As a long-standing culture, Brazil’s illegal hot-air ballooning has been enjoyed by its citizens. While it portrays a beautiful display and creates wonderful memories, this underground tradition shows signs of causing harm to the environment and individuals. Safety or tradition: which one should be maintained in the long run?

To further understand the communities’ point of view on this topic, Real Research, an online survey app, launched a survey on Brazil’s illegal hot-air ballooning culture.


  • Almost 6 in 10 believe Brazil’s hot-air ballooning culture could harm individuals as well as the environment.
  • 67.42% agree that traditions should be canceled if they have the potential to cause harm to the environment.
  • 65.62% claim communities should decide whether traditions need to be canceled or continued.

Brazil’s Launch of a Hot-air Balloon

This century-old tradition was followed based on historical events. Tempted by beautiful displays showcased on the hot air balloon, a thrilling competition, and a large enthusiastic crowd, the majority (62.32%) hoped for the opportunity to take part in this event.

However, at the same time, some experts have argued that Brazil’s illegal hot-air ballooning culture poses a threat to the environment as well as individuals. Around 67.82% of the respondents agreed with the experts, while 32.18% did not. 

Figure 1: Brazil’s illegal hot-air ballooning culture may pose a threat to the environment

Are Hot-air Balloons Environmentally Friendly?

Climate activists have shared concerns with hot air balloons as they use fossil fuels like propane and natural gas. Meanwhile, in Brazil’s illegal hot-air ballooning culture, certain teams fill the balloons with firecrackers and light them up, which could be dangerous.

Experts claim that the government should intervene to prevent such dangerous traditions from continuing. When asked whether the government should intervene, around 65.55% mentioned they should. While 34.34% pointed out that governments do not need to intervene.

Figure 2: Should the government stop Brazil’s hot-air balloon subculture

Tradition or Safety?

Taking the example of Brazil’s illegal hot-air ballooning culture, one of the questions circulating on social media is whether tradition should be banned to ensure safety. 65.62% claimed that communities should decide whether the traditions need to be canceled or continued. The remaining 34.38% claimed that this decision should not be made by the community.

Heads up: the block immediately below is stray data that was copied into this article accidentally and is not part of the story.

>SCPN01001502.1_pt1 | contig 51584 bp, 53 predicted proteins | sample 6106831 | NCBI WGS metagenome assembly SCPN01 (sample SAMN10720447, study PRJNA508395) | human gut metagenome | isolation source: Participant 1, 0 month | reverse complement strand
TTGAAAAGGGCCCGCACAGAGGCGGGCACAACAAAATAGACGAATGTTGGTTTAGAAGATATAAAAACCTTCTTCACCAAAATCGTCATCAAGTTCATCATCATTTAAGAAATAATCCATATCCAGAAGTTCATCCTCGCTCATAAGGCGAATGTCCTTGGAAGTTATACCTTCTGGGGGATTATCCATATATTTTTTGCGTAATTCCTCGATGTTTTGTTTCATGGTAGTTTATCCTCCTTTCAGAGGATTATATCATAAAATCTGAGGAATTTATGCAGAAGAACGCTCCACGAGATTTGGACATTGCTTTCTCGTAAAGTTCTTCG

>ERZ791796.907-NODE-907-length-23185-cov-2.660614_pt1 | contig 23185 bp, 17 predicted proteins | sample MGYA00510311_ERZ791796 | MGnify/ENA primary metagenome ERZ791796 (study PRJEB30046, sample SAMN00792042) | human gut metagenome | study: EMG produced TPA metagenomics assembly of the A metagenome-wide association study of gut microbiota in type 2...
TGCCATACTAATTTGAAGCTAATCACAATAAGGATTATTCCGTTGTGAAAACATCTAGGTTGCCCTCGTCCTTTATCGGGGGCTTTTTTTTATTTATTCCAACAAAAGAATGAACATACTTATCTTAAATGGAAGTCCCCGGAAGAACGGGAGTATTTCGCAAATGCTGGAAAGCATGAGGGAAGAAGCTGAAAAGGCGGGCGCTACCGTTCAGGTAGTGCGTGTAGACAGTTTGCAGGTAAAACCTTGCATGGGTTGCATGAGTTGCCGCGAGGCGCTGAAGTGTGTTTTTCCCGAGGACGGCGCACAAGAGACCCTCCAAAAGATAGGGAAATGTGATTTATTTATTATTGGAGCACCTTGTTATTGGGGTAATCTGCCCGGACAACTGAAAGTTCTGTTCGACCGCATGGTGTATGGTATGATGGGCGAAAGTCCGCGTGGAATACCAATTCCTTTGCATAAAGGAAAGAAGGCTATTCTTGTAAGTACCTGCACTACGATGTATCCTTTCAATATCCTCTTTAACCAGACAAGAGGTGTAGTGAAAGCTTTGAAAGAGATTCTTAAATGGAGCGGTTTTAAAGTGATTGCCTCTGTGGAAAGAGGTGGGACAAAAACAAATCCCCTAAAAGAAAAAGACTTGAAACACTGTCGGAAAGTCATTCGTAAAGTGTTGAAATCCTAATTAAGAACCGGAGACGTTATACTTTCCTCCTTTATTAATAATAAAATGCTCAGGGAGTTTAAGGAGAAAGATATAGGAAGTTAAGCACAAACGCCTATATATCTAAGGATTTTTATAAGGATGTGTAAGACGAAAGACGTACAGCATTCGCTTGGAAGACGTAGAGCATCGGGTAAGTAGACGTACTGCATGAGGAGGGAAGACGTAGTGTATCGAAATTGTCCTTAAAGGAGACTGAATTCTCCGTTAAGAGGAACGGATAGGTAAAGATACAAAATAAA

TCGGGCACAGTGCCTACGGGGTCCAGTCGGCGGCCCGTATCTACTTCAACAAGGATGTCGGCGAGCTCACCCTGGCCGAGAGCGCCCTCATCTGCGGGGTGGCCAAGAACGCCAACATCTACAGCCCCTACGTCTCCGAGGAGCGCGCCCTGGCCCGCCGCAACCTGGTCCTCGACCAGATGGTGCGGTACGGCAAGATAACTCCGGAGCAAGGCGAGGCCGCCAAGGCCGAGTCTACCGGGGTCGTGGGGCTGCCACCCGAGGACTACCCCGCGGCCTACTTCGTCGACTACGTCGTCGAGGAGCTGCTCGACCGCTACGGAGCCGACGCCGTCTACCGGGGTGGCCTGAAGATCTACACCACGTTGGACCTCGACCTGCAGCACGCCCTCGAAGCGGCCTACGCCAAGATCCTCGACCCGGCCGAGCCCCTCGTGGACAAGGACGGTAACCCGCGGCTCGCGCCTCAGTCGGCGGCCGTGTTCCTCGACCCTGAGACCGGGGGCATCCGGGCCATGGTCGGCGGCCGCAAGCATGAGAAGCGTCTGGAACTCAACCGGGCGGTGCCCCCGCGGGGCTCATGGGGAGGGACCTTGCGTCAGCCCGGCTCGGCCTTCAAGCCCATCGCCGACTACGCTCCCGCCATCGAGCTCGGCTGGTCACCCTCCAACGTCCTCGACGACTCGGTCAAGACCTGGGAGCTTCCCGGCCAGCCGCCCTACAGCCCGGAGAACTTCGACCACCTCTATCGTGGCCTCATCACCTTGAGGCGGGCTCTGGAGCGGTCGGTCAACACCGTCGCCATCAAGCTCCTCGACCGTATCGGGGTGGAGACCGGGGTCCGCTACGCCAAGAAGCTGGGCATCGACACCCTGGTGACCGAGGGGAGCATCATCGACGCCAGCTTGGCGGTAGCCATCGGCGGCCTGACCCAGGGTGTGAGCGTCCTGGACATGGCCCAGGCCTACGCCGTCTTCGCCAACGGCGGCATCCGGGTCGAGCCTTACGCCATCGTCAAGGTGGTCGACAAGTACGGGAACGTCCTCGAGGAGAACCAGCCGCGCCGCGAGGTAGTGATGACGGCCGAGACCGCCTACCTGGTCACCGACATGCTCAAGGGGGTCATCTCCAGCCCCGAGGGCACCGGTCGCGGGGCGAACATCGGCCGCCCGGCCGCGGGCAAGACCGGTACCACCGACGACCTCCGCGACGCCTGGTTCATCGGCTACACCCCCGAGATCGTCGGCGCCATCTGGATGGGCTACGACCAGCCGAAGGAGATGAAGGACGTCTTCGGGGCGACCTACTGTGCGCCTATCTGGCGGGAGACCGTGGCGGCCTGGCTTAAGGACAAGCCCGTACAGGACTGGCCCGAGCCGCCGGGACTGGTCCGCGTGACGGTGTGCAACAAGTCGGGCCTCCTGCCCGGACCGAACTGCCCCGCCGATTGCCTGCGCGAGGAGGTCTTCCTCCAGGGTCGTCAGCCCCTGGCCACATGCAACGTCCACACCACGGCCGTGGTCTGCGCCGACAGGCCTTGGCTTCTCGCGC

Figure 3: Should the community decide on whether traditions need to be canceled?


Survey TitleSurvey on Brazil’s Illegal Hot-air Ballooning Culture
DurationFebruary 23 – March 1, 2024
Number of Participants5,000
DemographicsMales and females, aged 21 to 99
Participating Countries Afghanistan, Algeria, Angola, Argentina, Armenia, Australia, Azerbaijan, Bahrain, Bangladesh, Belarus, Benin, Bolivia, Brazil, Brunei, Bulgaria, Burkina Faso, Cambodia, Cameroon, Canada, Chile, China, China (Hong Kong) China (Macao), China (Taiwan), Colombia, Costa Rica, Croatia, Czech Republic, Ecuador, Egypt, El Salvador, Ethiopia, Finland, France, Gambia, Georgia, Germany, Ghana, Greece, Greanada, Guatemala, Honduras, Hungary, India, Indonesia, Iraq, Ireland, Israel, Italy, Ivory Coast, Japan, Jordan, Kenya, Kuwait, Kyrgyzstan, Latvia, Lebanon, Libya, Lithuania, Malaysia, Maldives, Maluritania, Mexico, Moldova, Mongolia, Morocco, Mozambique, Myanmar [Burma], Namibia, Nepal, Nicaragua, Nigeria, Oman, Pakistan, Palestine, Panama, Peru, Philippines, Poland, Portugal, Qatar, Romania, Russia, Saudi Arabia, Serbia, Sierra Leone, Singapore, Slovakia, South Africa, South Korea, Spain, Sri Lanka, Tanzania, Thailand, Togo, Tunisia, Turkey, Turkmenistan, Uganda, Ukraine, United Arab Emirates, United Kingdom, United States, Uruguay, Uzbekistan, Venezuela, Vietnam, Yemen, Zimbabwe.